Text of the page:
Mildly disengaged (32%): While not as outwardly opposed to RTOs as the disruptors, this large group was demotivated by being forced to come in. They value flexibility and autonomy. Mandatory office presence made them feel micromanaged, further disengaging them. Allowing hybrid or fully remote work is crucial for re-engaging this group.
Disruptors (11%): This actively disengaged group was the most vocal against RTO mandates, seeing it as an infringement on their autonomy and an unnecessary hassle. Forced in-office work further disgruntled this group and fueled their disengagement. Making them come back full-time would likely increase turnover among the disruptors.
Quitters (10%): Mandatory return-to-office policies hasten the departure of the quitters, a group comprised of disengaged and mostly high performers feeling undervalued. Forced on-site work removes the location flexibility these employees desire, making them feel micromanaged. Top talent offered positions elsewhere will likely depart rather than lose autonomy. Retaining valued quitters requires proactive efforts to convey their importance through competitive pay, career development, and work-life balance flexibility before counteroffers become necessary. Overall, mandated office presence fuels quitters’ belief that they can find better opportunities elsewhere, pushing talented employees already prone to leaving out the door even faster.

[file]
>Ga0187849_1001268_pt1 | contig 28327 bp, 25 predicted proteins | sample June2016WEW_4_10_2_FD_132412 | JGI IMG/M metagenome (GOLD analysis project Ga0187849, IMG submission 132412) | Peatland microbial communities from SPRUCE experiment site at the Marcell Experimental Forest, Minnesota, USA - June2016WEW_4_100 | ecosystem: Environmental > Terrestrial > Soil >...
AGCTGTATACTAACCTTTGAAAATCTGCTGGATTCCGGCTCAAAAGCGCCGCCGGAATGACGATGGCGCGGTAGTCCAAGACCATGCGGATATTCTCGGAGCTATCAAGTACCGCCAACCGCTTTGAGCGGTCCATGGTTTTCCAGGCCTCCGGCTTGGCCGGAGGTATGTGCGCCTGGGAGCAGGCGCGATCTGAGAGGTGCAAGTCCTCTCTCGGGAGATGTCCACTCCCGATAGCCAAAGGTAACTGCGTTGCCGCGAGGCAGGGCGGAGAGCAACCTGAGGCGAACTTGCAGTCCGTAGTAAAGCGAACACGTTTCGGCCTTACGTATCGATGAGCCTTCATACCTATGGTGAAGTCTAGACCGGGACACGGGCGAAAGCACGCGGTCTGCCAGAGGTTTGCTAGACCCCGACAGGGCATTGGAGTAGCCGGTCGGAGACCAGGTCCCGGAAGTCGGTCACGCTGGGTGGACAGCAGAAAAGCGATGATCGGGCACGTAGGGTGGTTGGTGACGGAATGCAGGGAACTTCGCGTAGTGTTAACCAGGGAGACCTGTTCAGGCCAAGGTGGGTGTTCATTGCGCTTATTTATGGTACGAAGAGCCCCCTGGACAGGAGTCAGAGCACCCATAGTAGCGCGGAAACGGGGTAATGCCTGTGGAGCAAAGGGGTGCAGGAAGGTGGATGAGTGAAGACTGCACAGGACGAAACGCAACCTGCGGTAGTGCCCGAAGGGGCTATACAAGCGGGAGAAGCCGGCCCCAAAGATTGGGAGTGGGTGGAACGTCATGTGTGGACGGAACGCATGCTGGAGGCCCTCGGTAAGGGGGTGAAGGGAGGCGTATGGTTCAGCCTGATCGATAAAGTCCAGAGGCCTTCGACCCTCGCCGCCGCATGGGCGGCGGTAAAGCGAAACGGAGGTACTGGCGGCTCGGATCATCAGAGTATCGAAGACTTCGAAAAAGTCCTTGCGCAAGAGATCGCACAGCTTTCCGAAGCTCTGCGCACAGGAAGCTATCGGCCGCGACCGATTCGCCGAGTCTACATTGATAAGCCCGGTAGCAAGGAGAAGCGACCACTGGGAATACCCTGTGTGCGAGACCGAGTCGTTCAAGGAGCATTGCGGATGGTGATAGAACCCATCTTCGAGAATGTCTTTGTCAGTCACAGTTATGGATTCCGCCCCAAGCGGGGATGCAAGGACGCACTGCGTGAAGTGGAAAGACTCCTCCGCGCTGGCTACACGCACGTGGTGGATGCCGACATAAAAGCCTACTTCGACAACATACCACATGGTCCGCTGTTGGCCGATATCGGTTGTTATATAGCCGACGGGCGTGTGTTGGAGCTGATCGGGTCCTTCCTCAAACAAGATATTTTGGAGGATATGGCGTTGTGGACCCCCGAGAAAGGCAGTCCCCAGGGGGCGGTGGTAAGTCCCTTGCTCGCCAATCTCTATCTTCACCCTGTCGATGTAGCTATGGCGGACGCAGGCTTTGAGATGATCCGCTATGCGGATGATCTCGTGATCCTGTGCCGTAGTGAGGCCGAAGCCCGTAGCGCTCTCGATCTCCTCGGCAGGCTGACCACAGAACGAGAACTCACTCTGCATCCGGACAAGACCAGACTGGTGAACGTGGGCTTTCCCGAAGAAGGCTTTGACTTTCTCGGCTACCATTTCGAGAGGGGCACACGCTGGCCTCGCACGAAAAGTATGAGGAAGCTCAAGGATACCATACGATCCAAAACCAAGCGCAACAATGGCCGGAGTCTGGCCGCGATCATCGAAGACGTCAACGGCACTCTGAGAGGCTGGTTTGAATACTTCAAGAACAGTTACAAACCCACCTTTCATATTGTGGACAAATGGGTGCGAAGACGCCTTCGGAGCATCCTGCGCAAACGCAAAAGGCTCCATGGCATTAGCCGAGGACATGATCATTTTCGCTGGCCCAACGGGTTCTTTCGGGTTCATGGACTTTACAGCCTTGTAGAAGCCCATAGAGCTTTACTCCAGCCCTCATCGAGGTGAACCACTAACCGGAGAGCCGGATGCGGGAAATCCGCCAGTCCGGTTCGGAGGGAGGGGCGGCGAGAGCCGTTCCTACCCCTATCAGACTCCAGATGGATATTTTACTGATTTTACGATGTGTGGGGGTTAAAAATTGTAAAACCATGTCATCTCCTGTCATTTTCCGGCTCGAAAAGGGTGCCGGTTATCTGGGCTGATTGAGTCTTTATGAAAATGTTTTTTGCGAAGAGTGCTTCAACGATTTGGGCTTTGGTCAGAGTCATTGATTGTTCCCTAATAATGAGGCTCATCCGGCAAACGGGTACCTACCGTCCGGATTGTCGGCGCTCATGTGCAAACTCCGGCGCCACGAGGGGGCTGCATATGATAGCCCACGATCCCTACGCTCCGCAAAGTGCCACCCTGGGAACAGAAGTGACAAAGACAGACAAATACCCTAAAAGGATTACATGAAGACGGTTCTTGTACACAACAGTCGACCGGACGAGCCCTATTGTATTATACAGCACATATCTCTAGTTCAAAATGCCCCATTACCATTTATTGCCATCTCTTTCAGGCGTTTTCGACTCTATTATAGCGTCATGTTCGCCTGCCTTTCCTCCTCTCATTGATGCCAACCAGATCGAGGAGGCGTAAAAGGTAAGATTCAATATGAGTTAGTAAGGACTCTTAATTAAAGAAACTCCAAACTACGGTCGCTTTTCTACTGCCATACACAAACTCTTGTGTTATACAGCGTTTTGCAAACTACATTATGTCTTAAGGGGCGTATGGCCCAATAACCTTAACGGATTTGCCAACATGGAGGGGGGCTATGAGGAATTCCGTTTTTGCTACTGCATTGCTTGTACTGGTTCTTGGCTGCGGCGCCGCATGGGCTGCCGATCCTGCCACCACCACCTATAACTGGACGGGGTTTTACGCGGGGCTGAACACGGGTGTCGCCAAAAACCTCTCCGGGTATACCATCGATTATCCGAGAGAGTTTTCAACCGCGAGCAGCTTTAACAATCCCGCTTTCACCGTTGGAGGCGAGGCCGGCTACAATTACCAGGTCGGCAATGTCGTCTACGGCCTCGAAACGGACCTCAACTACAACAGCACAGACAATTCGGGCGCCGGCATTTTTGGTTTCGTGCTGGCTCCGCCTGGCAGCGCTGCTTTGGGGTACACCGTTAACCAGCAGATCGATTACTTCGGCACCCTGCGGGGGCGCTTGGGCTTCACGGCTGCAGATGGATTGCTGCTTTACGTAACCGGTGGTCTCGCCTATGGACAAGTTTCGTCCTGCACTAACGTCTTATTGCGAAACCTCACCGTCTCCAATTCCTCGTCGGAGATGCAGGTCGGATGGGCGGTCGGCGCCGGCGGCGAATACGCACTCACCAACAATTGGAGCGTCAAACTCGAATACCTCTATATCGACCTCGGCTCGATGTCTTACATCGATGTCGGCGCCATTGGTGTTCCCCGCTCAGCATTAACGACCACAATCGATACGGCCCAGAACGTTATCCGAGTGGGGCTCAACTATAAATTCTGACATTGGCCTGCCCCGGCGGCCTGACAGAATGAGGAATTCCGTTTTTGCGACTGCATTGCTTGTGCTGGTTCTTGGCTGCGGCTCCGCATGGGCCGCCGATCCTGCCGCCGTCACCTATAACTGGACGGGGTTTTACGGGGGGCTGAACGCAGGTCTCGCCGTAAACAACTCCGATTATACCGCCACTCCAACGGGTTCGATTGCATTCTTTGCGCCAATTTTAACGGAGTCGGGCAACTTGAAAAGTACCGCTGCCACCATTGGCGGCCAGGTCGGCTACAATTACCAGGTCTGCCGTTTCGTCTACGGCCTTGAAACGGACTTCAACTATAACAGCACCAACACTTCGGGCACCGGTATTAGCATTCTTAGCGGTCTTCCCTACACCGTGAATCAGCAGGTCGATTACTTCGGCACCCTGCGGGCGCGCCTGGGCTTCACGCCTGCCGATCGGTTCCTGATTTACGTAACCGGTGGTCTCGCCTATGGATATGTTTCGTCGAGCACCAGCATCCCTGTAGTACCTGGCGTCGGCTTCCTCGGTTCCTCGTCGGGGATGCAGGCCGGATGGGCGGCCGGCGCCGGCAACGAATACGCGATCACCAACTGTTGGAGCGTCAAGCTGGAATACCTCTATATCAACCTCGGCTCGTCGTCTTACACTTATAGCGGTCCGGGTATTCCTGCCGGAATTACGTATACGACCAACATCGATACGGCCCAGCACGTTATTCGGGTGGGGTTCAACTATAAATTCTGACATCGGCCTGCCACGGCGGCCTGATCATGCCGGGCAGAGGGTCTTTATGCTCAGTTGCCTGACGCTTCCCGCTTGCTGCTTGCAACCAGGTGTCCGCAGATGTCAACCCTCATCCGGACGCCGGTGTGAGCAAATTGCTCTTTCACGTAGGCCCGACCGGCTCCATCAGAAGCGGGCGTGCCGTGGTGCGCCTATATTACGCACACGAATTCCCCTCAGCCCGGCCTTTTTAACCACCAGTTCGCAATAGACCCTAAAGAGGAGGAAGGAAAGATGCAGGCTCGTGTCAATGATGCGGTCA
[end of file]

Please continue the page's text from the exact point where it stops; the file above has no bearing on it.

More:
When working with clients to help them figure out their flexible work models, I saw the biggest impact of flexibility coming from the top and bottom parts of this spectrum. By offering win-win flexible options that showed trust while ensuring accountability, thriving stars improved their performance even further. In turn, a substantial proportion of those whom managers thought were disengaged quitters or disruptors transformed into reliable and committed performers or even thriving stars.
For both McKinsey and Gallup, the data shows that the recent forced RTO mandates and their accompanying inflexibility drive down worker engagement. No wonder that so many companies have come to regret top-down RTO.
Flexibility’s inevitability–and pitfalls
If that’s the case, shouldn’t we simply offer remote work for everyone and have that fix the engagement crisis? It’s not so easy. In fact, even fully flexible companies that allow full-time remote work can struggle with employee engagement.
A thought-provoking survey by Promoleaf provides a magnifying glass to examine the intricate complexities of remote work. The study paints a candid picture: 68% of remote employees feel less connected to their coworkers, 58% believe their contributions are less visible when working remotely, and 39% feel their mental health needs are not adequately met by their organization.